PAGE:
Monday night was the annual Alzheimber’s Association Forget-Me-Not Gala…i attended as a guest of the Foundation and they presented me with their “Creative Leadership” award…The artwork i created was auctioned to raise funds for the cause. I was incredibly honored to just be there…let alone to be recognized. I had the opportunity to meet David Hyde Pierce who so kindly introduced me. What an incredibly genuine, caring, and nice human being. I was thrilled to be able to spend some time with David. I commend him for the years of work he has put in on behalf of the Alzheimer’s Association.
Retired Yankees All-Star David Cone was also there to accept the Association’s “Community Leadership” Award….another great guy who gives so much of his time…and cares so much about people in need.
I gave a speech….i don’t speak for a living…i paint….but I did this in honor of my father and of my grandmother. I thought i would share that speech with you below. If you or a loved one is suffering from this terrible disease know that my thoughts are with you…and that the Alzheimer’s Association is there for you!
“I would like to thank Lou-Ellen and Susan and everyone at the Alzheimer’s Association for this wonderful evening. I have been involved in fundraising for many years…raising millions of dollars, so they tell me…through my artwork for many worthwhile causes. The fight against Alzheimer’s is especially meaningful for me.
When I was in High School, my house resembled a prison with bars on the windows and blockades by the doors to keep grandma Josephine from wandering. She had Alzheimer’s and she was constantly looking for her mother. The hours of 3:30 – 6:00 each afternoon were assigned to my sister and me to keep watch. Our house was around the corner from the high school and as often as she could, grandma would throw open a window and yell to the kids heading home to save her and that we were holding her hostage.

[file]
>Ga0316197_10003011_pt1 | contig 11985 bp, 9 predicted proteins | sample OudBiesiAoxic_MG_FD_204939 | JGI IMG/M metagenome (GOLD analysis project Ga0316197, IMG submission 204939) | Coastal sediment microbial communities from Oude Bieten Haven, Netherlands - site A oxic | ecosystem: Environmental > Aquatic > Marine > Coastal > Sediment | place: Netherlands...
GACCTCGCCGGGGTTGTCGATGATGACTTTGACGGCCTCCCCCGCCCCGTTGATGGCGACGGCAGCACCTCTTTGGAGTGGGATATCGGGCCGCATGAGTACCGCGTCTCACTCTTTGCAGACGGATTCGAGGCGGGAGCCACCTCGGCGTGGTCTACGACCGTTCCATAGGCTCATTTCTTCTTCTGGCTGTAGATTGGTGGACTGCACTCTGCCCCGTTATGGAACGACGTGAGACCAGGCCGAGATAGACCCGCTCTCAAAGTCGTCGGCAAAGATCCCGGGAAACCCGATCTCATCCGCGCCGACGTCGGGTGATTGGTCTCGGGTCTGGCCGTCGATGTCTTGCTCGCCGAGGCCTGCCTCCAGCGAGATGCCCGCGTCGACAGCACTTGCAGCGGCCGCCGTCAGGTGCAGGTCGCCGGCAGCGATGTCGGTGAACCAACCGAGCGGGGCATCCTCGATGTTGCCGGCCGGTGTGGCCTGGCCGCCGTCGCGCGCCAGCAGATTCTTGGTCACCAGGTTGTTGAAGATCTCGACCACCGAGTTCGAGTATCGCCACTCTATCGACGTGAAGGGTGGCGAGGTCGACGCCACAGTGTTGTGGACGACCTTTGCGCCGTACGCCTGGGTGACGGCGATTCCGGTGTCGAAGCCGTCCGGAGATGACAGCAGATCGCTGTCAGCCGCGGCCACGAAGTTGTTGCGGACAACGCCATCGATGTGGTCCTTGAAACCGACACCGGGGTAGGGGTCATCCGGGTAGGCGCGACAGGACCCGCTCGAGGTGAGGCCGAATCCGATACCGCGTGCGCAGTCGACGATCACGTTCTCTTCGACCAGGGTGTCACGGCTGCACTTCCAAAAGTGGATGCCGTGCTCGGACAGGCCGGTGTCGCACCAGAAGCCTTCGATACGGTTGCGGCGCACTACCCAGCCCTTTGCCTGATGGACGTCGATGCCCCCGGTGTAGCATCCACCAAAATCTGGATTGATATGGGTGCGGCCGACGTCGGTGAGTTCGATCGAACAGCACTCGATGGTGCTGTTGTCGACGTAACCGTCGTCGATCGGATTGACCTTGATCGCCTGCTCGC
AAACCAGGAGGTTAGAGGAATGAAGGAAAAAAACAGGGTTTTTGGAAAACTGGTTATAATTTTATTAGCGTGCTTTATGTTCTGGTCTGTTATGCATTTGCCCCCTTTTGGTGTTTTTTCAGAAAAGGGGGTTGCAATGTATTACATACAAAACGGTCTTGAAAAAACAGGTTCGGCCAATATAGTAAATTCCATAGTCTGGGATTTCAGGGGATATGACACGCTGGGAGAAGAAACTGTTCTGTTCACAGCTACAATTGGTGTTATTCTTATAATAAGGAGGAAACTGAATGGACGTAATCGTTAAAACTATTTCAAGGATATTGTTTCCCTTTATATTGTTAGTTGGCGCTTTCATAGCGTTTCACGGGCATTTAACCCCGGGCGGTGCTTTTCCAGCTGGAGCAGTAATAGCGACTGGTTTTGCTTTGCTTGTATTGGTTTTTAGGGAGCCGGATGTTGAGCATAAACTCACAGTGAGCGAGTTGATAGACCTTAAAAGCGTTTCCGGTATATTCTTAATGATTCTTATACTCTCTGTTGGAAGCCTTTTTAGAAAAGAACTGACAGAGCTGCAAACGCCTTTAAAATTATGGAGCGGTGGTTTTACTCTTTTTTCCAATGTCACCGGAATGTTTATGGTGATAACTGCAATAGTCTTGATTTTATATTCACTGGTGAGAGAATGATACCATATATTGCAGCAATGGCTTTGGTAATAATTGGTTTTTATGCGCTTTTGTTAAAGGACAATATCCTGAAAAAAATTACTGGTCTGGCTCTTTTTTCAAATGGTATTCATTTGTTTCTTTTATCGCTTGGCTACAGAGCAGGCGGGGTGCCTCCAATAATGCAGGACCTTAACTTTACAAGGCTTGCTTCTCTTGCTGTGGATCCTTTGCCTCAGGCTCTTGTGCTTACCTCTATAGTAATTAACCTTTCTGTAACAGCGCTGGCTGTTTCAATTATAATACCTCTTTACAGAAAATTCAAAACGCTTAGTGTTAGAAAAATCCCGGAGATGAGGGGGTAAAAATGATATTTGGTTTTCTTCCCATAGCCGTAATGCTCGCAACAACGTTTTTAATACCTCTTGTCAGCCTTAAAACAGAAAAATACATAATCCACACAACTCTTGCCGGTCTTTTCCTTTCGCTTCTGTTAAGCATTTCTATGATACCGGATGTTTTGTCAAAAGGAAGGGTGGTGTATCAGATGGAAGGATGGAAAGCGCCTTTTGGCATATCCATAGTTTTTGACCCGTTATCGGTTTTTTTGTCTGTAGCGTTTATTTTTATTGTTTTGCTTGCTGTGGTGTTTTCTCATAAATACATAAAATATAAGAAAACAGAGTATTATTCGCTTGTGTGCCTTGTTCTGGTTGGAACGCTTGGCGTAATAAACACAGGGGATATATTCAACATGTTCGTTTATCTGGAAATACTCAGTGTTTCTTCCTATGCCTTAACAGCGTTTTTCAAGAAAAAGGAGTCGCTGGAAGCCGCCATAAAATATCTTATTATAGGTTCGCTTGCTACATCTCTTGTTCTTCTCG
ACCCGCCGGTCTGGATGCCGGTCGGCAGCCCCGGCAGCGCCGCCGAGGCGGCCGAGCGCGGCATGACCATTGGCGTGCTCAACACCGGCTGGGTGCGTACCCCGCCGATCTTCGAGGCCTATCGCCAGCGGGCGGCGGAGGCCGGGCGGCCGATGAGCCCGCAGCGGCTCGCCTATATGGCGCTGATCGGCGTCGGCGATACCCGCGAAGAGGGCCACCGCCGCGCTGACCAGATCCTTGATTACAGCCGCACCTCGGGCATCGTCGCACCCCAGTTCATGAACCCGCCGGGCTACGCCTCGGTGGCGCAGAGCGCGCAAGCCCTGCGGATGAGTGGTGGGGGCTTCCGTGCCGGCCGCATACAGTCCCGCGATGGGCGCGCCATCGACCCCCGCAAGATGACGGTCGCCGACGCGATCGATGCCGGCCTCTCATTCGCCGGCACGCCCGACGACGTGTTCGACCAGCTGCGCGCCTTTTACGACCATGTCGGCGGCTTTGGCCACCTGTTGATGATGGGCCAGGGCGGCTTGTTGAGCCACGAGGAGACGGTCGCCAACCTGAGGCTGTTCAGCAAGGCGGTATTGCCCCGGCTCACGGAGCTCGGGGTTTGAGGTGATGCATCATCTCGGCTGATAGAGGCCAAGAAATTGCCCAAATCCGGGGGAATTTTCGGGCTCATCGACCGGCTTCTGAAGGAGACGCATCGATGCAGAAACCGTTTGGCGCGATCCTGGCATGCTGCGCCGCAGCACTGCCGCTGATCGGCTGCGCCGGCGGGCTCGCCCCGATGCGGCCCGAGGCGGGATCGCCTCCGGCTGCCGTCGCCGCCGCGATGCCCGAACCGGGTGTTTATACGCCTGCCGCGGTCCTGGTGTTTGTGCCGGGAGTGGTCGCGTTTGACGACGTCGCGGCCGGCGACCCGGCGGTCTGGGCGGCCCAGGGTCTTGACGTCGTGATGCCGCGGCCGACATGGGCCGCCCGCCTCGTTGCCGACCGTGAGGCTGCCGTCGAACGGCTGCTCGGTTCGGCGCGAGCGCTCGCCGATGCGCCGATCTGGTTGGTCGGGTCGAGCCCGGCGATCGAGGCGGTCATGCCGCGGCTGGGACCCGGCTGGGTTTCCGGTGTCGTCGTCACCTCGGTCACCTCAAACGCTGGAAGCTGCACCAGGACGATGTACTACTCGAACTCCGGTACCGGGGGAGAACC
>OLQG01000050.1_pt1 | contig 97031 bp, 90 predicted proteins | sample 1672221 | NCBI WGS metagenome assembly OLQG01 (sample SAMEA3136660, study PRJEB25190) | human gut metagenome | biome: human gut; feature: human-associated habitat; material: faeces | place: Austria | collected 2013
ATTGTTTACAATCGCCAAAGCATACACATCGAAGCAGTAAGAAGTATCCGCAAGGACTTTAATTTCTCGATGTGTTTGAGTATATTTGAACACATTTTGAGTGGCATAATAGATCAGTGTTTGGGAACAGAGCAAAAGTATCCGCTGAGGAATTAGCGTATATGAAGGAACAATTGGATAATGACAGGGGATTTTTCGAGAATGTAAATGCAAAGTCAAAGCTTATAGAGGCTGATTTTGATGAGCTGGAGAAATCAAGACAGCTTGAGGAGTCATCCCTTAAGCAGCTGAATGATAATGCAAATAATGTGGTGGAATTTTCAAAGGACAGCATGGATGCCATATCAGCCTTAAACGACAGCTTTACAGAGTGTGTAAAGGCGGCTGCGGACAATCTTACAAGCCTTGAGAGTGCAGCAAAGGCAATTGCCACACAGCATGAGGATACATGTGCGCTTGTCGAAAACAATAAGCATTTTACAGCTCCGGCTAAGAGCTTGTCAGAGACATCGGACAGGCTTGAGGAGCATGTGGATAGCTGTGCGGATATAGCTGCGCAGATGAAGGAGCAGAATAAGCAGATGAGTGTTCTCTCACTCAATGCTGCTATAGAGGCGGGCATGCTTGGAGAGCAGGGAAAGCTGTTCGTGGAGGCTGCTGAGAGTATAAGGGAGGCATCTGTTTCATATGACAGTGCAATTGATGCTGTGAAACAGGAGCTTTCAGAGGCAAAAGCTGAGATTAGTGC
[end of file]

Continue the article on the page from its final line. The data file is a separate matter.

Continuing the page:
The police knew her by her first name. They rescued Josephine several times. One time, she escaped the house and hitched to a nearby town with nothing but a sheet wrapped around her, her doll, and her pocketbook. This was the 1970’s and there were no drugs to keep her calm. She lived with the disease for 15 long years and passed away in a nursing home at the age of 91.
Years later, when my dad turned 80, strange things began to happen. After he and my mother returned from a trip to his native Italy, mom told me he had trouble translating Italian. We all just thought it was because he’d been so removed from it. Then one day, I offered to take him to his favorite restaurant. He gave me this innocent look and said “I don’t know that place.” I actually got angry….insistent…asked him what was wrong with him. I was horrified and knew immediately that it was Alzheimer’s again.
This time I thought it would be different. I heard about new drugs – arracept, nemenda…combined with zoloft. It was still horrible…even more for my mom who took care of him. But at least he had a somewhat better quality of life than his mother did. But he still slipped away before our eyes.
I created the artwork for this event to depict just a walk in the park….the tree of life stands above…the stages we all go through…how life starts and how it ends. And all the things that should be important to us as we go through that life. It should be….a walk in the park. It is my hope that with new medicine and scientific breakthroughs, someday dealing with Alzheimer’s will be just a walk in the park, marred by temporary and relatively minor impairment….and maybe we’ll even be able to take a peaceful walk in that park someday and remember Alzheimer’s as a disease of generations past. Thank you.”